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Prediction of Early Recurrence Following CRS/HIPEC in Patients With Disseminated Appendiceal Cancer. J Surg Res 2023 Dec;292:275-288



Pubmed ID




Scopus ID

2-s2.0-85170090934 (requires institutional sign-in at Scopus site)   1 Citation


INTRODUCTION: In patients with disseminated appendiceal cancer (dAC) who underwent cytoreductive surgery (CRS) with hyperthermic intraperitoneal chemotherapy (HIPEC), characterizing and predicting those who will develop early recurrence could provide a framework for personalizing follow-up. This study aims to: (1) characterize patients with dAC that are at risk for recurrence within 2 y following of CRS ± HIPEC (early recurrence; ER), (2) utilize automated machine learning (AutoML) to predict at-risk patients, and (3) identifying factors that are influential for prediction.

METHODS: A 12-institution cohort of patients with dAC treated with CRS ± HIPEC between 2000 and 2017 was used to train predictive models using's AutoML. Patients with early recurrence (ER) were compared to those who did not have recurrence or presented with recurrence after 2 y (control; C). However, 75% of the data was used for training and 25% for validation, and models were 5-fold cross-validated.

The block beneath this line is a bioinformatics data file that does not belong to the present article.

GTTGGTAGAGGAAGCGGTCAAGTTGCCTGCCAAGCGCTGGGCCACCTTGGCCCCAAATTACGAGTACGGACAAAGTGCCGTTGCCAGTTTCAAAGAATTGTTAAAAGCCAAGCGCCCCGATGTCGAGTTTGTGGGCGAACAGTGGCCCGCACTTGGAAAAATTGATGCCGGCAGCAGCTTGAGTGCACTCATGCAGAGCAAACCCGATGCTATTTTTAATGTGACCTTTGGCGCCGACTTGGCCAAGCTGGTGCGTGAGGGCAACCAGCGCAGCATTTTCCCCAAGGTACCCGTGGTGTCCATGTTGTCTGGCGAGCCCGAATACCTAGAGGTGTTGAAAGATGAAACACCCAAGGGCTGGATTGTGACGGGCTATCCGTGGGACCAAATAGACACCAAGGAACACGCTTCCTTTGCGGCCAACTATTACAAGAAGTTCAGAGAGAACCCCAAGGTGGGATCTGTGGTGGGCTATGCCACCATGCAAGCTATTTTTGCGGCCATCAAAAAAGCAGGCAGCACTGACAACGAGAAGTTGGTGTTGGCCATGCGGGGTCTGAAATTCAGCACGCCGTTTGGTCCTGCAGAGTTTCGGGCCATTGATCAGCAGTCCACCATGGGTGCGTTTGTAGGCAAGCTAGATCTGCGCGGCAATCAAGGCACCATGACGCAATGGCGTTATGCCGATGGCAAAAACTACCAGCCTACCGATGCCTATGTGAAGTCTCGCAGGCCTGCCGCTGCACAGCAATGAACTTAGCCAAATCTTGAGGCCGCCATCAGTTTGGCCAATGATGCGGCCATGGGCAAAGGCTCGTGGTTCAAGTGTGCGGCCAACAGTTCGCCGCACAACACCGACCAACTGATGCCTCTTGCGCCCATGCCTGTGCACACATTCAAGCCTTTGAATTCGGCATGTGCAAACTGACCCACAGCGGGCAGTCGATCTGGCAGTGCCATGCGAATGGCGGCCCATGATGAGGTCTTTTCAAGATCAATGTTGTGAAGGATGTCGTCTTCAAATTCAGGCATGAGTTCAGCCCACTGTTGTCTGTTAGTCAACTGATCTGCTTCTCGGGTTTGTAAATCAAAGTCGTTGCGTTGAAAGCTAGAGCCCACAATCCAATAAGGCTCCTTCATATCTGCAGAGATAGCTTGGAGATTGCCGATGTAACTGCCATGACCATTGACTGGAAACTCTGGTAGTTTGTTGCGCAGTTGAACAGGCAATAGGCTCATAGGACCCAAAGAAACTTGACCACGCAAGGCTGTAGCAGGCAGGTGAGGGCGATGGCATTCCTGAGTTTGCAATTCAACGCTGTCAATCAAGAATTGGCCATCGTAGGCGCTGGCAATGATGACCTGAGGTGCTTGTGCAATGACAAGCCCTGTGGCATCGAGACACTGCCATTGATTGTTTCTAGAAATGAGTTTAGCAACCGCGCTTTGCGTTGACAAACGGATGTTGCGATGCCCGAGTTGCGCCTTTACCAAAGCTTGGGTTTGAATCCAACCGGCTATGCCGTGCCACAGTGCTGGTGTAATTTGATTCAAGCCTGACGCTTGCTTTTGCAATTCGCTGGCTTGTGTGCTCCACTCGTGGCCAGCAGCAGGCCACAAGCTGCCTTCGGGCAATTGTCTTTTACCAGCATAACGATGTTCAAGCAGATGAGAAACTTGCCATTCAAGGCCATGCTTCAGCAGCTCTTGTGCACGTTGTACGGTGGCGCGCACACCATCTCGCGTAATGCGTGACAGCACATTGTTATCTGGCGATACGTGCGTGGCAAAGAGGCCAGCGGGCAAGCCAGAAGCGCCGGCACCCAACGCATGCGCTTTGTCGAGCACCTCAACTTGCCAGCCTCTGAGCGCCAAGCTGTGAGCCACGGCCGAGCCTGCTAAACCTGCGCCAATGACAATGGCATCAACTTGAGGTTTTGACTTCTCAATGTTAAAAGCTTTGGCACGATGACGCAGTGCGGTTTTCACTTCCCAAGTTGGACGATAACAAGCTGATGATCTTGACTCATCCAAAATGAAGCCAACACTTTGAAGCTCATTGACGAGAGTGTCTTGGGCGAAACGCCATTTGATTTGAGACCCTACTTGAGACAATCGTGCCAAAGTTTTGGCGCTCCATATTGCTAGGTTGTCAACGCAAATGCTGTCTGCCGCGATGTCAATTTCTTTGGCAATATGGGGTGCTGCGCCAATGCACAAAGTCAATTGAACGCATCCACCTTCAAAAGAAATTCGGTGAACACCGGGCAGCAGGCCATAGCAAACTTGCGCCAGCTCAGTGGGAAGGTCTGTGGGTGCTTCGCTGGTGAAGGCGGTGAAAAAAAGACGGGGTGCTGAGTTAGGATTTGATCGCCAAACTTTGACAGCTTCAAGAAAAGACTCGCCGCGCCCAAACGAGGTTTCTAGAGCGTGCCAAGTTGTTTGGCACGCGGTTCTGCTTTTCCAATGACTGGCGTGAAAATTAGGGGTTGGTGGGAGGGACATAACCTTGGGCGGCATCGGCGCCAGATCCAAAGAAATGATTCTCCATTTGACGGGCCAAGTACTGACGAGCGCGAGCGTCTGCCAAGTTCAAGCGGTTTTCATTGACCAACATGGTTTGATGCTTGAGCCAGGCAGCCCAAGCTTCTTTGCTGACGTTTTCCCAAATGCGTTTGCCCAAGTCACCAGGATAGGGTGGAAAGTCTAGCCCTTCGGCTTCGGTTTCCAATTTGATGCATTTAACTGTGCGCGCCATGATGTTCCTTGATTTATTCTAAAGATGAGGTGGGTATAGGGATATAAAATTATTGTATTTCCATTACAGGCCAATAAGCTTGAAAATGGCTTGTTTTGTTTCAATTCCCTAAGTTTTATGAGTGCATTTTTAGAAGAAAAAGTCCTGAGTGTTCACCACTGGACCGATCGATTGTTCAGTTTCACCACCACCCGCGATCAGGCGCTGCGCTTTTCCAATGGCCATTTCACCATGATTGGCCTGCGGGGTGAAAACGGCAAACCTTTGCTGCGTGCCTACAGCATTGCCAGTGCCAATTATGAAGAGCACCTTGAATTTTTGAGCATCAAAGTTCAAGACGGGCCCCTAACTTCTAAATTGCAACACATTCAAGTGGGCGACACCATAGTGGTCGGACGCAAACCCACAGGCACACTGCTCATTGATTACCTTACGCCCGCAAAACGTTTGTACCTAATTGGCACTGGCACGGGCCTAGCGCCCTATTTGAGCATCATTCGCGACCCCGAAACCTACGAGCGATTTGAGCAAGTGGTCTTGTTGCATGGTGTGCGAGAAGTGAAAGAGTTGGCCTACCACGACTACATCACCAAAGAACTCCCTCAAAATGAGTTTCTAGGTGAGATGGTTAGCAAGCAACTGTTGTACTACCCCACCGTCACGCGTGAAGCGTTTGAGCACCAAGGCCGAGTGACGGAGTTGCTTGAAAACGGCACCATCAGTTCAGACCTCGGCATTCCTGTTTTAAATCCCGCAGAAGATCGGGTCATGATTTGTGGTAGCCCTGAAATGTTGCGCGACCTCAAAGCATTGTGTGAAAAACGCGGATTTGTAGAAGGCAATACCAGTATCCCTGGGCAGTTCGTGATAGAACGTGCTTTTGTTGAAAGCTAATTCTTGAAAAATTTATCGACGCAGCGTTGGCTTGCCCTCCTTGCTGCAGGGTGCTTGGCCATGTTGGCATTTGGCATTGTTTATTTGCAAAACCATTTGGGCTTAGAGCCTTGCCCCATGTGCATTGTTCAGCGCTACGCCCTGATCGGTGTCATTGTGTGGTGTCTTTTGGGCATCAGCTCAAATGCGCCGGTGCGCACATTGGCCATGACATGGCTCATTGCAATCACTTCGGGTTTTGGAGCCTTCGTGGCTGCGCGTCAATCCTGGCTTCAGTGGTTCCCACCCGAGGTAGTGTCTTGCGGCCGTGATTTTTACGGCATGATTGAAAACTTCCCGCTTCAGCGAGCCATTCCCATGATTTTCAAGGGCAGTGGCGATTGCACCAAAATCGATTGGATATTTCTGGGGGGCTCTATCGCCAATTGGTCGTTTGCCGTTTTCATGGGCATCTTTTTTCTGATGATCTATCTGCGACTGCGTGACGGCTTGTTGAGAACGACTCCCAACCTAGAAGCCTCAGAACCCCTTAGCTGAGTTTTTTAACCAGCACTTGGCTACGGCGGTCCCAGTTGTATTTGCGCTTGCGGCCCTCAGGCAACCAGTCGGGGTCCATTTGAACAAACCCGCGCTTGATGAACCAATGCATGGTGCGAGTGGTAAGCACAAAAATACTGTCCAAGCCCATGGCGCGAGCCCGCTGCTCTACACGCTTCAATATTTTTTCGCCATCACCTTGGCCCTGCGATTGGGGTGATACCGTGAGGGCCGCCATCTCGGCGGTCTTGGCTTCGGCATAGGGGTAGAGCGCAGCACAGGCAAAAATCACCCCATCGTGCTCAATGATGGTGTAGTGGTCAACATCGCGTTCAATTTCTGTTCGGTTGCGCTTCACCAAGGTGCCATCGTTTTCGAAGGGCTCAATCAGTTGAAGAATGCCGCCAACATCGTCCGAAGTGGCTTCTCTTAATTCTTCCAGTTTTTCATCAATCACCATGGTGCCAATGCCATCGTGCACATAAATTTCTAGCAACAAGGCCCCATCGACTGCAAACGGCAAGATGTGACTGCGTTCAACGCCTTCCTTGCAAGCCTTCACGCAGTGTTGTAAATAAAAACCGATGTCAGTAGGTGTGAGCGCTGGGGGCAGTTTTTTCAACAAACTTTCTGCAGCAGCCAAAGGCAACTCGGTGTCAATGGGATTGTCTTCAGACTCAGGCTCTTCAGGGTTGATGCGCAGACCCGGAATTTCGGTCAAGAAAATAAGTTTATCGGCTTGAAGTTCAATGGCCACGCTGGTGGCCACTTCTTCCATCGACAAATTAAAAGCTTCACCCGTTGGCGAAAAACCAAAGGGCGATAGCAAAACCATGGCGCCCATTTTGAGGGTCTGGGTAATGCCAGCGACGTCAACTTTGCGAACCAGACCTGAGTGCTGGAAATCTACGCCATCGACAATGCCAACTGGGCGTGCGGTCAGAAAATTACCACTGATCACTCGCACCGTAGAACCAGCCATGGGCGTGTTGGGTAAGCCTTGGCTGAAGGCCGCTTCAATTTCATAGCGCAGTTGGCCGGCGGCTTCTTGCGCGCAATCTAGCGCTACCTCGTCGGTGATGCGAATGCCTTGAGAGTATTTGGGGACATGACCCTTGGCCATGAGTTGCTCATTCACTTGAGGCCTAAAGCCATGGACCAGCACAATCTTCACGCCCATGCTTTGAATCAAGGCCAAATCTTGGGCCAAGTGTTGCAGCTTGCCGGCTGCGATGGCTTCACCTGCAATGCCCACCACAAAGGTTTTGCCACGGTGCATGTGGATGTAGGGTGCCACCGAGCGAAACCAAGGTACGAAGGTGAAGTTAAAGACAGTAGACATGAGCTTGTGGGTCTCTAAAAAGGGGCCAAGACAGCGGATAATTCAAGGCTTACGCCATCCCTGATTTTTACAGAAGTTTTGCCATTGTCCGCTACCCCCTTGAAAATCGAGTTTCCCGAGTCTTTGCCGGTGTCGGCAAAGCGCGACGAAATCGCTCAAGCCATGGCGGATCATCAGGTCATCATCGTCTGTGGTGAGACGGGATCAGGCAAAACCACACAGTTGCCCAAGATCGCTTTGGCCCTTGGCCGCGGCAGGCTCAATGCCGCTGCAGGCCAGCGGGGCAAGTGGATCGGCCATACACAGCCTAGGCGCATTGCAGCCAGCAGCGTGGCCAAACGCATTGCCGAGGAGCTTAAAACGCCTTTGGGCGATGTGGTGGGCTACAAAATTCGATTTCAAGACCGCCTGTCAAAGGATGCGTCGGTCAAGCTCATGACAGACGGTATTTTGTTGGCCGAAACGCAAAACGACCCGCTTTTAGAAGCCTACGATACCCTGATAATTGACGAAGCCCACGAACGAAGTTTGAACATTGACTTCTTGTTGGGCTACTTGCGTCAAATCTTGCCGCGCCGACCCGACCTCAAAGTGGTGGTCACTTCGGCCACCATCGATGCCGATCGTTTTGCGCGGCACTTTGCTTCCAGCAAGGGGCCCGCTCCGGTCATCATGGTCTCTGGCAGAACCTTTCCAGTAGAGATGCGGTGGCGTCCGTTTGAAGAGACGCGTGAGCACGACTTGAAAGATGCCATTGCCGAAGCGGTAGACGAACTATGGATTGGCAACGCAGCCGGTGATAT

RESULTS: A total of 949 patients were included, with 337 ER patients (35.5%). Patients with ER had higher markers of inflammation, worse disease burden with poor response, and received greater intraoperative fluids/blood products. The highest performing AutoML model was a Stacked Ensemble (area under the curve = 0.78, area under the curve precision recall = 0.66, positive predictive value = 85%, and negative predictive value = 63%). Prediction was influenced by blood markers, operative course, and factors associated with worse disease burden.

CONCLUSIONS: In this multi-institutional cohort of dAC patients that underwent CRS ± HIPEC, AutoML performed well in predicting patients with ER. Variables suggestive of poor tumor biology were the most influential for prediction. Our work provides a framework for identifying patients with ER that might benefit from shorter interval surveillance early after surgery.

Author List

SenthilKumar G, Merrill J, Maduekwe UN, Cloyd JM, Fournier K, Abbott DE, Zafar N, Patel S, Johnston F, Dineen S, Baumgartner J, Grotz TE, Maithel SK, Raoof M, Lambert L, Hendrix R, Kothari AN


Anai N. Kothari MD Assistant Professor in the Surgery department at Medical College of Wisconsin